Johns Hopkins researchers have identified two genetic mutations that appear to cause or contribute to nearly half of all non-inherited cases of the deadly muscle disease amyotrophic lateral sclerosis (ALS), or Lou Gehrig's Disease.
"For the first time we've identified mutations that occur widely in sporadic cases of ALS," says Jeffrey Rothstein, M.D., Ph.D., associate professor of neurology. "This may ultimately help us speed up diagnosis of ALS and improve treatments--all the things we're going to be working on over the years."
Rothstein, postdoctoral fellow Glen Lin, Ph.D., and research associate Lynn Bristol, Ph.D., are scheduled to present their data at the annual meeting of the Society for Neuroscience this week in Washington, D.C. (Note embargo.)
The mutations involve a glutamate transporter protein, EAAT2, which normally deactivates and recycles glutamate, a chemical nerve cells use to send messages to each other.
Hopkins researchers had previously shown that many ALS patients have little or no EAAT2 protein in certain areas of the brain and spinal cord, creating an excess of glutamate that kills the nerves that control muscles.
The usual result is gradually increasing paralysis and death in two to five years. Nearly 30,000 people currently have the disease; 95 percent of them are thought to be sporadic or non-inherited.
The first step in the Hopkins study was analysis of the genes of a familial (inherited) ALS patient with an unusually widespread loss of EAAT2. They found the patient's EAAT2 gene was not translated properly into a decoded form of the gene known as RNA. Like a computer removing bad program lines, a cell's machinery is supposed to cut out inactive pieces of genetic material, or introns, and link the active pieces, or exons, to assemble the RNA "blueprint" it uses to make a protein.
"In this patient, some introns were kept while an exon was discarded, producing defective RNA," Rothstein says.
Next, researchers searched for and found the same mutation in 42 percent of ALS patients they surveyed. In many patients, they also found a slightly different error: an RNA copy of the EAAT2 gene where all of the introns were removed, but an essential exon was also removed.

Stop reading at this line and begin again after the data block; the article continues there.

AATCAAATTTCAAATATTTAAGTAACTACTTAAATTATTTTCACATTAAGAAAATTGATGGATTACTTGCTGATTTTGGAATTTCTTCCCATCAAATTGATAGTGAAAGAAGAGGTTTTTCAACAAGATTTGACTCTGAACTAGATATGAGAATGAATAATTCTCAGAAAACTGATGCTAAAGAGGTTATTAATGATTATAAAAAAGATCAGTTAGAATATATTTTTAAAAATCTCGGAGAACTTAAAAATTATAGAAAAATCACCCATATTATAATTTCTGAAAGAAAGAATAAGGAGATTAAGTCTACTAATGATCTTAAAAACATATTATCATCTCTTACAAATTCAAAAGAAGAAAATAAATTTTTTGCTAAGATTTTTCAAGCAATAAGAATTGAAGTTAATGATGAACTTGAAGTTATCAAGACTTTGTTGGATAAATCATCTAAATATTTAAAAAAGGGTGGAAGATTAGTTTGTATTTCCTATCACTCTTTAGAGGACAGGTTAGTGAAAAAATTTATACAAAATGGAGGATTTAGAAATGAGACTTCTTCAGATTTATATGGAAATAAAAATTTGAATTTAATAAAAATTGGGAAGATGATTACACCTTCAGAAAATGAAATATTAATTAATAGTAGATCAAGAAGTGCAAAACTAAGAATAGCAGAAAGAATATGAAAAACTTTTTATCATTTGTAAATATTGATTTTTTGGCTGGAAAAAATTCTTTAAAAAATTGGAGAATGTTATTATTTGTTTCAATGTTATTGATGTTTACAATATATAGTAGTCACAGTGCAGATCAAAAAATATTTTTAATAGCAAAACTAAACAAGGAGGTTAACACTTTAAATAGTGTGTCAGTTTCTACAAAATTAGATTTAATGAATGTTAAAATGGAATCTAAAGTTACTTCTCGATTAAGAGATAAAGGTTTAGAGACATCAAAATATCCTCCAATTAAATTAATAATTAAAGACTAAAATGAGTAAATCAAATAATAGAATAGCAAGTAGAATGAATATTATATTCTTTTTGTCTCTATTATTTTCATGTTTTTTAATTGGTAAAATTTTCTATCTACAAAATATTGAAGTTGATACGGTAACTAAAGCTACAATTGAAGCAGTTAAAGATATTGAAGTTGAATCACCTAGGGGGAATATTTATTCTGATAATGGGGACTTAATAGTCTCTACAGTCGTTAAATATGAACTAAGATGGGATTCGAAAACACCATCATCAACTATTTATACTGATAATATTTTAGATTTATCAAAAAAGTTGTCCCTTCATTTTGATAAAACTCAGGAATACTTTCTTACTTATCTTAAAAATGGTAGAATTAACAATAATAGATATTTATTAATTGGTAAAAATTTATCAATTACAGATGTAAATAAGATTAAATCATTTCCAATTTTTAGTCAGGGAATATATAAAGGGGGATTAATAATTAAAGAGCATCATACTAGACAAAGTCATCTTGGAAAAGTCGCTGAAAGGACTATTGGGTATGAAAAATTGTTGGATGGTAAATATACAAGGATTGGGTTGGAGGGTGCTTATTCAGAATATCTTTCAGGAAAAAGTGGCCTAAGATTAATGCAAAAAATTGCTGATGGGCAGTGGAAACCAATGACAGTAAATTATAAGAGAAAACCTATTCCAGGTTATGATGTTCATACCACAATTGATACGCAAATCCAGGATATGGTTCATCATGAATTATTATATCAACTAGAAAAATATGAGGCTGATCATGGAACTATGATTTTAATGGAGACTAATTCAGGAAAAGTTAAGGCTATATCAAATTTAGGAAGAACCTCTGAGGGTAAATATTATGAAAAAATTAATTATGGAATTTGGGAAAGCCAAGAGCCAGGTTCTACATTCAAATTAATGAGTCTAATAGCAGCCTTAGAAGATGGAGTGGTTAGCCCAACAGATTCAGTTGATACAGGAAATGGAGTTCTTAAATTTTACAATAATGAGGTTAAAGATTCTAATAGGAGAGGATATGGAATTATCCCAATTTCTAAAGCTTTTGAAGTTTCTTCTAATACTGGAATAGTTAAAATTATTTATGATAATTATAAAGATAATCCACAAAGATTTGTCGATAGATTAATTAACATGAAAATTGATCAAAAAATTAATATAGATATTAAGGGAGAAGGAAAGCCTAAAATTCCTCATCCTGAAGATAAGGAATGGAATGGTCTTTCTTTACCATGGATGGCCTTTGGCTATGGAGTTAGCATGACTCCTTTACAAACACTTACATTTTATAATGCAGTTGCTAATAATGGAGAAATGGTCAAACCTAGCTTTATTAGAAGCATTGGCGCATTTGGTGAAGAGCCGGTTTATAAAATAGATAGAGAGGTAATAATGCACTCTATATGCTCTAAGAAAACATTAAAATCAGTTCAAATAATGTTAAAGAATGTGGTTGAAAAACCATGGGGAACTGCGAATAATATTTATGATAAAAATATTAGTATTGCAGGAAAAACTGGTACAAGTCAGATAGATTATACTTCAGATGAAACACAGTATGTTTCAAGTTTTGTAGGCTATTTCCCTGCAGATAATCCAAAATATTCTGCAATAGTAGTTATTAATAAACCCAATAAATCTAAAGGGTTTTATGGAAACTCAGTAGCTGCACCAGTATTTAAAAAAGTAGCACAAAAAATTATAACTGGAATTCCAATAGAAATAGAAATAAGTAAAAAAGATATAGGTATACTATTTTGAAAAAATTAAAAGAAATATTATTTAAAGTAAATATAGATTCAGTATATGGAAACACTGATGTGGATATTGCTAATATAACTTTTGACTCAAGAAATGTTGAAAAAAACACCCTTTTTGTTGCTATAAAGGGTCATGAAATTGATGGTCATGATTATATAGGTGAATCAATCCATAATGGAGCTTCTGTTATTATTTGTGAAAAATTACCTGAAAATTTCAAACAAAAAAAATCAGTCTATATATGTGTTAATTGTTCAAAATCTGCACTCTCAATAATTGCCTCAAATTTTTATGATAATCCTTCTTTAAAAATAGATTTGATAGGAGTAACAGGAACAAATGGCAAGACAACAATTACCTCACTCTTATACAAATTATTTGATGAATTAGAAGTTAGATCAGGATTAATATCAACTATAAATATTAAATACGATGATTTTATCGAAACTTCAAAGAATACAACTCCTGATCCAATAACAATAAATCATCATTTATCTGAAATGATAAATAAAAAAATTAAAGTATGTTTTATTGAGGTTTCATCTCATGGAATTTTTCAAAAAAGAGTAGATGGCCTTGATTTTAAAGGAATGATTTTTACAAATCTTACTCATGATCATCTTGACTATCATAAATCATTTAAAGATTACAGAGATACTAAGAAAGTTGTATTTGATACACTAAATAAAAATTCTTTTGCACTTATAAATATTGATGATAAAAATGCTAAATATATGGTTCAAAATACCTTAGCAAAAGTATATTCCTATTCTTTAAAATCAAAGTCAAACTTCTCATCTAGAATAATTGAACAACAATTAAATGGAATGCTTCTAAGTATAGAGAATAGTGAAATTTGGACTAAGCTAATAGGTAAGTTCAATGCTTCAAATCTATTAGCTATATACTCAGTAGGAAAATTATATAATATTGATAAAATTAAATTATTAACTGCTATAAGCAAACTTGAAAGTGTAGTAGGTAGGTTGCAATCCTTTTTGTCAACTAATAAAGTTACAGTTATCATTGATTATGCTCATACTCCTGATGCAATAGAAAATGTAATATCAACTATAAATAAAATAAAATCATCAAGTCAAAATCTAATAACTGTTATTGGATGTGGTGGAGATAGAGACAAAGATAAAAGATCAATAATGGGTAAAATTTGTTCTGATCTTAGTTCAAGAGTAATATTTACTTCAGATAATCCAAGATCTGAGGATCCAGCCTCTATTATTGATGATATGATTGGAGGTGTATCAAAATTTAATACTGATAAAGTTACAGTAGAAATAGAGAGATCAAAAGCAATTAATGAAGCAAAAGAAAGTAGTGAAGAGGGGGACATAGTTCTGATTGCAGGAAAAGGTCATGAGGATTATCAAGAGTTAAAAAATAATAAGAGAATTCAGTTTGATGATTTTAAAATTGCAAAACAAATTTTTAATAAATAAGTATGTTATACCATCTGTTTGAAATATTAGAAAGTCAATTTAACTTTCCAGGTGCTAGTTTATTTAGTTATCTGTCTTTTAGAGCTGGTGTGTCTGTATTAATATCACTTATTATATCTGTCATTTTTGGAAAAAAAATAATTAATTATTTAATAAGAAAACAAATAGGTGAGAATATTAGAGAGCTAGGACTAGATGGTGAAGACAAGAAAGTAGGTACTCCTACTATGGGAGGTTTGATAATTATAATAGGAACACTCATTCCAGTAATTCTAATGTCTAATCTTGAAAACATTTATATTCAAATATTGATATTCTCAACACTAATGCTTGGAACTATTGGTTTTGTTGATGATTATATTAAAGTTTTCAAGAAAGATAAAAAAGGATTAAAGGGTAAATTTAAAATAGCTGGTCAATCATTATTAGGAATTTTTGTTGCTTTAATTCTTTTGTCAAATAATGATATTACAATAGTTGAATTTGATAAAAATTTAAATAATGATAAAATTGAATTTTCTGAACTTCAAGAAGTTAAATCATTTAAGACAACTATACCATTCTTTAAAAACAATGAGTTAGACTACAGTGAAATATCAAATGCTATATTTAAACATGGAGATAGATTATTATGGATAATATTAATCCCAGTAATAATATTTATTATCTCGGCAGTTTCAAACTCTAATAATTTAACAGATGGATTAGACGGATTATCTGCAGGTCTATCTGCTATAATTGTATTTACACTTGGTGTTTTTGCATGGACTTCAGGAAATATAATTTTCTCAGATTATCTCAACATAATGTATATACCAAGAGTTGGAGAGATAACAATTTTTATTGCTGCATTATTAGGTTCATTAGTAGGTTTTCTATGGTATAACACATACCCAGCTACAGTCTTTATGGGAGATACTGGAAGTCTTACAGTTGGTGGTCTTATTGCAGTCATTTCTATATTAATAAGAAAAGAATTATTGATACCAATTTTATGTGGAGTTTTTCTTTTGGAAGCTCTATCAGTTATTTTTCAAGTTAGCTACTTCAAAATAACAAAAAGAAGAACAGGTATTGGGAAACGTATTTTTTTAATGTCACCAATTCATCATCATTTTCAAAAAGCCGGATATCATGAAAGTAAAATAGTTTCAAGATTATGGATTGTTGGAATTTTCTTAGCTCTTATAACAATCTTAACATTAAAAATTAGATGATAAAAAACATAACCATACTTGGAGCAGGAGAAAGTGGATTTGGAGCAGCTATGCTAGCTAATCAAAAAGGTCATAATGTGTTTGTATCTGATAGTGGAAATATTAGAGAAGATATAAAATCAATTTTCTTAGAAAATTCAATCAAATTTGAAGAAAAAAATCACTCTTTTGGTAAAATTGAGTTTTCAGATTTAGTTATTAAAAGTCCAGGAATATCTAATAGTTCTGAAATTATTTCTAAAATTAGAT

In lab experiments, the bad RNA either produced a useless version of EAAT2 or suppressed production of normal EAAT2.
Scientists could not find either mutation in brain tissue from 12 normal subjects or 16 patients with Huntington's Disease, Alzheimer's Disease, or spinal muscular atrophy, an inherited disorder similar to ALS.
"We've just started working on it, but if these mutations really are specific to ALS and we can develop a test to detect them, that could help us make the diagnosis and begin treatment much earlier in the course of the disease," he explains.
Rothstein and others are also looking at possible causes of the mutations.
"We've linked the mutations to ALS symptoms pretty firmly, but we still don't know if they are a primary cause of ALS or the result of another problem," he says.
Something may go wrong in the biochemical machinery the body uses to decode the EAAT2 gene, Rothstein explains. It's also possible that there is an acquired or inherited mutation in the introns of EAAT2 that gives this machinery the wrong cues, fouling up the decoding process.
The new finding is among the first to be partially funded by the Cal Ripken/Lou Gehrig Fund for Neuromuscular Research, a fund for research into ALS and other neuromuscular diseases created in 1995 when Ripken broke Gehrig's longstanding record for consecutive games played.
Other funding organizations included the National Institutes of Health, the Muscular Dystrophy Association, and the ALS Association.
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